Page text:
Cast: Elizabeth Banks, David Denman, Jackson A. Dunn
Writers: Brian Gunn, Mark Gunn
Director: David Yarovesky
Run Time: 90 minutes

What If Superman had arrived on Earth as a conqueror instead of a protector? That is the premise behind Brightburn which takes the Superman story and turns it on its ear. Tori (Banks) and Kyle (Denman) Breyer live on a farm in Brightburn, Kansas and have been unable to have children. A space vessel crashes onto their farm carrying an infant boy. The Kents…err…the Breyers, hide the ship in their barn and adopt the child as their own. So, OK perhaps this was a viable idea in the late 1930’s rural Kansas when people didn’t have computers, the internet, TV, or even telephones. It would see a great deal more difficult to somehow explain away suddenly having a child in this information age. But, let’s just roll with it.

The couple names the baby Brandon (Dunn), and he grows up as a shy but intelligent boy. As he hits puberty, Brandon begins to become rebellious and disobedient. While Tori chalks up Brandon’s behavior to just getting older, Kyle begins to suspect that there is something more sinister going on with his son. Brandon hears alien voices in his head, coming from the hidden spaceship. He finally figures out their ominous message, imploring him to “take the world.”

Soon Brandon finds himself involved in increasingly more violent and aggressive incidents in which he displays superhuman strength, speed, and the ability to fly. It isn’t long before the Breyers realize that they made a serious error in rescuing the alien infant from wreckage of the spaceship.

Brightburn was written by Brian Gunn, the brother of filmmaker James Gunn who served as the film’s Producer, and Mark Gunn who is his cousin. The Gunns ask a question that comic book fans have pondered for some time…i.e. what if Superman had been a villain? But beyond that question they don’t venture out of the cozy comforts of what Superman creators Jerry Siegel and Joe Shuster gave to the world eighty years ago. Other than being set in present day the basic origin of Superman’s arrival on Earth is lifted almost scene for scene. In fact while we at least learn that the infant Kal-El was sent away from his doomed planet of Krypton by his parents, we learn almost nothing about Brandon’s origins or his alien race.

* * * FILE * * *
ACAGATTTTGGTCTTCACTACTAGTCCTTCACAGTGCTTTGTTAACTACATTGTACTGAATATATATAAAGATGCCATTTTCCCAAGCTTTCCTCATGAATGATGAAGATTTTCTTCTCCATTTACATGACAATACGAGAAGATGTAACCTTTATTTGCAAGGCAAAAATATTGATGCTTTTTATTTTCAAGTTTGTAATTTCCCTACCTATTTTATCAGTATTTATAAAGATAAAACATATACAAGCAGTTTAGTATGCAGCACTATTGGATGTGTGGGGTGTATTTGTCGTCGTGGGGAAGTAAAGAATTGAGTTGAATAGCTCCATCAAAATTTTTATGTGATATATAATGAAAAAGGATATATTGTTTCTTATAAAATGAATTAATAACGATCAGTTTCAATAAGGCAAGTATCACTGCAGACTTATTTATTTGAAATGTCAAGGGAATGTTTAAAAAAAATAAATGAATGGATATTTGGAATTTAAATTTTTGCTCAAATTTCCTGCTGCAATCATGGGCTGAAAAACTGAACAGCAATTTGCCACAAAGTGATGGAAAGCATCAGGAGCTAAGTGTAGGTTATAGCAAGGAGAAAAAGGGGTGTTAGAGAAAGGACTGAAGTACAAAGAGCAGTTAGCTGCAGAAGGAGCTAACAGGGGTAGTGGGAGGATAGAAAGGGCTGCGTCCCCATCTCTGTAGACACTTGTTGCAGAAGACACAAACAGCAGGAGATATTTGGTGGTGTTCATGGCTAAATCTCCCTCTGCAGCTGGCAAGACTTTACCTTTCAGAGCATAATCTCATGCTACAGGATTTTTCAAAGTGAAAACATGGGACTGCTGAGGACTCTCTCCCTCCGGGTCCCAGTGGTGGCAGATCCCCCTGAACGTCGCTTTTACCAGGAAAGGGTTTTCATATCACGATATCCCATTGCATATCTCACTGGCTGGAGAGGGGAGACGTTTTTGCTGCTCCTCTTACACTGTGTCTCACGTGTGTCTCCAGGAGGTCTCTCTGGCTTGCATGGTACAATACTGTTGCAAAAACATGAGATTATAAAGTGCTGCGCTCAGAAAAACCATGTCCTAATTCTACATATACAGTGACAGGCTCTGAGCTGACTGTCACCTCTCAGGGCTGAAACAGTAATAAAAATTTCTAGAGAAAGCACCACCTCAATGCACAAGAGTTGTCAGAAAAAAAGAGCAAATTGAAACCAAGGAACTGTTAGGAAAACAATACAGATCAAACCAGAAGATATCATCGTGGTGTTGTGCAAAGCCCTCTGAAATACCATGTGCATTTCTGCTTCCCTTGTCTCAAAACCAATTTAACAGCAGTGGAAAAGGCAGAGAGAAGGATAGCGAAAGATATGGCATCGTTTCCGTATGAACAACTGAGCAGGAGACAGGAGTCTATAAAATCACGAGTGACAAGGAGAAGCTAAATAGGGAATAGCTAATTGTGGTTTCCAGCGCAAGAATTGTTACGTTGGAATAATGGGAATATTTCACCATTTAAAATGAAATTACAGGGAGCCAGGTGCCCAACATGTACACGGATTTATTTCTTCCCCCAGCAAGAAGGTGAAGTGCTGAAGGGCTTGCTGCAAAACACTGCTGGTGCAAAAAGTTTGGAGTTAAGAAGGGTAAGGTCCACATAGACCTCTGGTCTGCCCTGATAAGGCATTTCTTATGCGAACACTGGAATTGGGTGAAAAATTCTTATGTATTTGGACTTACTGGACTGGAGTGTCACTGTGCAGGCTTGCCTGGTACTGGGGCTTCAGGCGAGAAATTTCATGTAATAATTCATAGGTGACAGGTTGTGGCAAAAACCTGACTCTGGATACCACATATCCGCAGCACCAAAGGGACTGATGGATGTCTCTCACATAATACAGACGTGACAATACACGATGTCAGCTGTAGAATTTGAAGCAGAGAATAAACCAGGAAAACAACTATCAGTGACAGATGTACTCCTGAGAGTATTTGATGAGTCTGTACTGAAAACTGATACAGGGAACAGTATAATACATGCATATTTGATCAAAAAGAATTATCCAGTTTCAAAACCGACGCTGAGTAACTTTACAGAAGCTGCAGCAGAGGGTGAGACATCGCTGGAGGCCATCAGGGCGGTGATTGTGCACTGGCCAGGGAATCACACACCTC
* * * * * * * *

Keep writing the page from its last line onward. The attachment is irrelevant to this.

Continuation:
Mid-credit scenes show other super-powered beings wreaking havoc upon the world. Are we to assume that these beings are from the same world as Brandon? Are these different aliens? Mutants? Who knows? The Gunns and Director David Yarovesky take the path of least resistance. At best this was like an issue of the old Marvel Comic book series “What If?” which proposed new ideas on established characters but these were strictly one-shot stories and you know that when you pick the book up.

While Brightburn is well-crafted and well-acted, especially on what was a scant budget by today’s standards, you can’t help but walk away with more questions than answers.

DVD Extras

“Quick Burns” Three Vignettes hosted by Actor Elizabeth Banks, Producer James Gunn & Director David Yarovesky.

“Hero-Horror!” Producer James Gunn and Screenwriters Brian and Mark Gunn discuss their filmmaking style.
“Nature vs. Nurture” Actor Jackson A. Dunn, Producer James Gunn, Screenwriters Brian and Mark Gunn and talk about the creative process of Brightburn.

Filmmaker Commentary with Director David Yarovesky, DP Michael Dallatorre, and Costume Designer Autumn Steed

By Timothy Janson

Tim Janson has been an entertainment writer for 20 years whose credits include: Fangoria, City Slab, Newsarama, Collider, The Horror Review, Mania Entertainment, and several others. He is an avid collector of books and swords.

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